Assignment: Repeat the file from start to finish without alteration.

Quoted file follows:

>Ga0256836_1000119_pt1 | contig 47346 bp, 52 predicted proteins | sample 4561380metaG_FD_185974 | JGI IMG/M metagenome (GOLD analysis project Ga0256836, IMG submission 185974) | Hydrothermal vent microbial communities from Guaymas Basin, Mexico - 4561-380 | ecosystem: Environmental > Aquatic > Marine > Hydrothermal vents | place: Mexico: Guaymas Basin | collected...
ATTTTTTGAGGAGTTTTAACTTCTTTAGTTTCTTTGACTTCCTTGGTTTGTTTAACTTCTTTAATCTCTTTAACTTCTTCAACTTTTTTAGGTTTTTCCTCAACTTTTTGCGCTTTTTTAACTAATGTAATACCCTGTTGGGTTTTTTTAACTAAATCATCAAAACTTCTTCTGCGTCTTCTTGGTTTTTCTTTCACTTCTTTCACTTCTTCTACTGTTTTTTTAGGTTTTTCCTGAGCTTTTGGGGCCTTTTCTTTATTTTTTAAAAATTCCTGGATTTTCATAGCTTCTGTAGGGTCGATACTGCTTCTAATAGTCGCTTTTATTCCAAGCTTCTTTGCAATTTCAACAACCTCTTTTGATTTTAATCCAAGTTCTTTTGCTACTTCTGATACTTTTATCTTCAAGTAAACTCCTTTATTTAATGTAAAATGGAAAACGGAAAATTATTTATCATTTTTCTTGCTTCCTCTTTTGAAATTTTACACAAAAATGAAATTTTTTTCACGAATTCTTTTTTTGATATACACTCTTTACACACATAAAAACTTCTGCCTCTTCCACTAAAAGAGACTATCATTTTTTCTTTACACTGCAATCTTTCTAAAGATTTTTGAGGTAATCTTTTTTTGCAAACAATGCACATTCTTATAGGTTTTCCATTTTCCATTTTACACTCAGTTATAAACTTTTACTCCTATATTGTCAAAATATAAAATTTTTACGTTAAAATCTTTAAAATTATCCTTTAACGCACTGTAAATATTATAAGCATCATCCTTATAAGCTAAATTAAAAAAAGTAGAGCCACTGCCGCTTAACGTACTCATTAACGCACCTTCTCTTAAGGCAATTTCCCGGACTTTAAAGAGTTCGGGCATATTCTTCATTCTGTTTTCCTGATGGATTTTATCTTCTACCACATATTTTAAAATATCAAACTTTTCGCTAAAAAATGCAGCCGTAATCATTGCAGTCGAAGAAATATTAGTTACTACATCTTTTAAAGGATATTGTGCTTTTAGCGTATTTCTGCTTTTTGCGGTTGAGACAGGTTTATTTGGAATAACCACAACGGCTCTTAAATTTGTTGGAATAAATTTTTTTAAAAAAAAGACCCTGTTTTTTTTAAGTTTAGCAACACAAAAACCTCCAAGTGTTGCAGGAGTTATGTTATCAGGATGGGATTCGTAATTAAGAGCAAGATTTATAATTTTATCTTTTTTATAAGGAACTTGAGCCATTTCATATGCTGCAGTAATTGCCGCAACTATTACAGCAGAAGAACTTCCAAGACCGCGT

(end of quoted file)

>Ga0256836_1000119_pt1 | contig 47346 bp, 52 predicted proteins | sample 4561380metaG_FD_185974 | JGI IMG/M metagenome (GOLD analysis project Ga0256836, IMG submission 185974) | Hydrothermal vent microbial communities from Guaymas Basin, Mexico - 4561-380 | ecosystem: Environmental > Aquatic > Marine > Hydrothermal vents | place: Mexico: Guaymas Basin | collected...
ATTTTTTGAGGAGTTTTAACTTCTTTAGTTTCTTTGACTTCCTTGGTTTGTTTAACTTCTTTAATCTCTTTAACTTCTTCAACTTTTTTAGGTTTTTCCTCAACTTTTTGCGCTTTTTTAACTAATGTAATACCCTGTTGGGTTTTTTTAACTAAATCATCAAAACTTCTTCTGCGTCTTCTTGGTTTTTCTTTCACTTCTTTCACTTCTTCTACTGTTTTTTTAGGTTTTTCCTGAGCTTTTGGGGCCTTTTCTTTATTTTTTAAAAATTCCTGGATTTTCATAGCTTCTGTAGGGTCGATACTGCTTCTAATAGTCGCTTTTATTCCAAGCTTCTTTGCAATTTCAACAACCTCTTTTGATTTTAATCCAAGTTCTTTTGCTACTTCTGATACTTTTATCTTCAAGTAAACTCCTTTATTTAATGTAAAATGGAAAACGGAAAATTATTTATCATTTTTCTTGCTTCCTCTTTTGAAATTTTACACAAAAATGAAATTTTTTTCACGAATTCTTTTTTTGATATACACTCTTTACACACATAAAAACTTCTGCCTCTTCCACTAAAAGAGACTATCATTTTTTCTTTACACTGCAATCTTTCTAAAGATTTTTGAGGTAATCTTTTTTTGCAAACAATGCACATTCTTATAGGTTTTCCATTTTCCATTTTACACTCAGTTATAAACTTTTACTCCTATATTGTCAAAATATAAAATTTTTACGTTAAAATCTTTAAAATTATCCTTTAACGCACTGTAAATATTATAAGCATCATCCTTATAAGCTAAATTAAAAAAAGTAGAGCCACTGCCGCTTAACGTACTCATTAACGCACCTTCTCTTAAGGCAATTTCCCGGACTTTAAAGAGTTCGGGCATATTCTTCATTCTGTTTTCCTGATGGATTTTATCTTCTACCACATATTTTAAAATATCAAACTTTTCGCTAAAAAATGCAGCCGTAATCATTGCAGTCGAAGAAATATTAGTTACTACATCTTTTAAAGGATATTGTGCTTTTAGCGTATTTCTGCTTTTTGCGGTTGAGACAGGTTTATTTGGAATAACCACAACGGCTCTTAAATTTGTTGGAATAAATTTTTTTAAAAAAAAGACCCTGTTTTTTTTAAGTTTAGCAACACAAAAACCTCCAAGTGTTGCAGGAGTTATGTTATCAGGATGGGATTCGTAATTAAGAGCAAGATTTATAATTTTATCTTTTTTATAAGGAACTTGAGCCATTTCATATGCTGCAGTAATTGCCGCAACTATTACAGCAGAAGAACTTCCAAGACCGCGT